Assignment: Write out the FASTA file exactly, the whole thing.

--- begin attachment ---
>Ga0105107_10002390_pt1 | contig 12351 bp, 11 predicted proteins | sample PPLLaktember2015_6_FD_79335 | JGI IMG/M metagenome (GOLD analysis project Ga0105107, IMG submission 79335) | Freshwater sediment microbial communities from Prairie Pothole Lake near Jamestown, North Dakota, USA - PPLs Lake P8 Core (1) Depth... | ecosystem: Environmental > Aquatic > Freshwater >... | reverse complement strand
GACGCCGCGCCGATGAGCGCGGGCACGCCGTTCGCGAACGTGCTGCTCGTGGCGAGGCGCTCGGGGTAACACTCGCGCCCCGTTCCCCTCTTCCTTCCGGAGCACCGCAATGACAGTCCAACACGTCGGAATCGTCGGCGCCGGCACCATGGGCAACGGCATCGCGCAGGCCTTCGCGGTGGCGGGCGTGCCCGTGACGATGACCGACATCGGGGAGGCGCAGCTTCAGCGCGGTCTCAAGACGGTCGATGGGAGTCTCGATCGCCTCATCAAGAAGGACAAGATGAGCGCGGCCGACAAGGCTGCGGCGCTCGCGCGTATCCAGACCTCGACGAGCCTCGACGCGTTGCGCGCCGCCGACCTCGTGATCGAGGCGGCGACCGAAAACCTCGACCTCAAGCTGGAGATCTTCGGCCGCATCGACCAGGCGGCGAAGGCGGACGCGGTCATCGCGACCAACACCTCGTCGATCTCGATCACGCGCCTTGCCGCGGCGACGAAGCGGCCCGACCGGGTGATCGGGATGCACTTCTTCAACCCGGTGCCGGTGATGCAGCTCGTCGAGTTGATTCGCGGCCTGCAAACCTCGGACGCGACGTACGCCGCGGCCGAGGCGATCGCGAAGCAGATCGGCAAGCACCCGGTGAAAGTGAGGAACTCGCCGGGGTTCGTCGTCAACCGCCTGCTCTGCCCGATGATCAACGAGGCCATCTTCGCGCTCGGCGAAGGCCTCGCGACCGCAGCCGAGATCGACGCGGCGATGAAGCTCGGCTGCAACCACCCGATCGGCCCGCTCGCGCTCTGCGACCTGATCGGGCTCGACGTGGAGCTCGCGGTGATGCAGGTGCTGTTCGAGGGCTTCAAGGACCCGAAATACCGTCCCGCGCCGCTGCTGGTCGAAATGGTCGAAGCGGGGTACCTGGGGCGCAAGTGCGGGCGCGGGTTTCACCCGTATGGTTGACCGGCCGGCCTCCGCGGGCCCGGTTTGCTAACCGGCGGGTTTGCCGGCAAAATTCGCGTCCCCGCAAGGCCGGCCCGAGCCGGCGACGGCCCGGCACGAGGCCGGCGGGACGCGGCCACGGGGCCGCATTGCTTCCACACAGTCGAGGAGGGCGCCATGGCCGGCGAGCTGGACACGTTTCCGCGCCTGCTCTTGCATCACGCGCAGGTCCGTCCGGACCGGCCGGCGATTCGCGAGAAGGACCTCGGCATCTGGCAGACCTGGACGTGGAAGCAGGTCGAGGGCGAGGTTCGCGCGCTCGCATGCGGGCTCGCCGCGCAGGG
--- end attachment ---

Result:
>Ga0105107_10002390_pt1 | contig 12351 bp, 11 predicted proteins | sample PPLLaktember2015_6_FD_79335 | JGI IMG/M metagenome (GOLD analysis project Ga0105107, IMG submission 79335) | Freshwater sediment microbial communities from Prairie Pothole Lake near Jamestown, North Dakota, USA - PPLs Lake P8 Core (1) Depth... | ecosystem: Environmental > Aquatic > Freshwater >... | reverse complement strand
GACGCCGCGCCGATGAGCGCGGGCACGCCGTTCGCGAACGTGCTGCTCGTGGCGAGGCGCTCGGGGTAACACTCGCGCCCCGTTCCCCTCTTCCTTCCGGAGCACCGCAATGACAGTCCAACACGTCGGAATCGTCGGCGCCGGCACCATGGGCAACGGCATCGCGCAGGCCTTCGCGGTGGCGGGCGTGCCCGTGACGATGACCGACATCGGGGAGGCGCAGCTTCAGCGCGGTCTCAAGACGGTCGATGGGAGTCTCGATCGCCTCATCAAGAAGGACAAGATGAGCGCGGCCGACAAGGCTGCGGCGCTCGCGCGTATCCAGACCTCGACGAGCCTCGACGCGTTGCGCGCCGCCGACCTCGTGATCGAGGCGGCGACCGAAAACCTCGACCTCAAGCTGGAGATCTTCGGCCGCATCGACCAGGCGGCGAAGGCGGACGCGGTCATCGCGACCAACACCTCGTCGATCTCGATCACGCGCCTTGCCGCGGCGACGAAGCGGCCCGACCGGGTGATCGGGATGCACTTCTTCAACCCGGTGCCGGTGATGCAGCTCGTCGAGTTGATTCGCGGCCTGCAAACCTCGGACGCGACGTACGCCGCGGCCGAGGCGATCGCGAAGCAGATCGGCAAGCACCCGGTGAAAGTGAGGAACTCGCCGGGGTTCGTCGTCAACCGCCTGCTCTGCCCGATGATCAACGAGGCCATCTTCGCGCTCGGCGAAGGCCTCGCGACCGCAGCCGAGATCGACGCGGCGATGAAGCTCGGCTGCAACCACCCGATCGGCCCGCTCGCGCTCTGCGACCTGATCGGGCTCGACGTGGAGCTCGCGGTGATGCAGGTGCTGTTCGAGGGCTTCAAGGACCCGAAATACCGTCCCGCGCCGCTGCTGGTCGAAATGGTCGAAGCGGGGTACCTGGGGCGCAAGTGCGGGCGCGGGTTTCACCCGTATGGTTGACCGGCCGGCCTCCGCGGGCCCGGTTTGCTAACCGGCGGGTTTGCCGGCAAAATTCGCGTCCCCGCAAGGCCGGCCCGAGCCGGCGACGGCCCGGCACGAGGCCGGCGGGACGCGGCCACGGGGCCGCATTGCTTCCACACAGTCGAGGAGGGCGCCATGGCCGGCGAGCTGGACACGTTTCCGCGCCTGCTCTTGCATCACGCGCAGGTCCGTCCGGACCGGCCGGCGATTCGCGAGAAGGACCTCGGCATCTGGCAGACCTGGACGTGGAAGCAGGTCGAGGGCGAGGTTCGCGCGCTCGCATGCGGGCTCGCCGCGCAGGG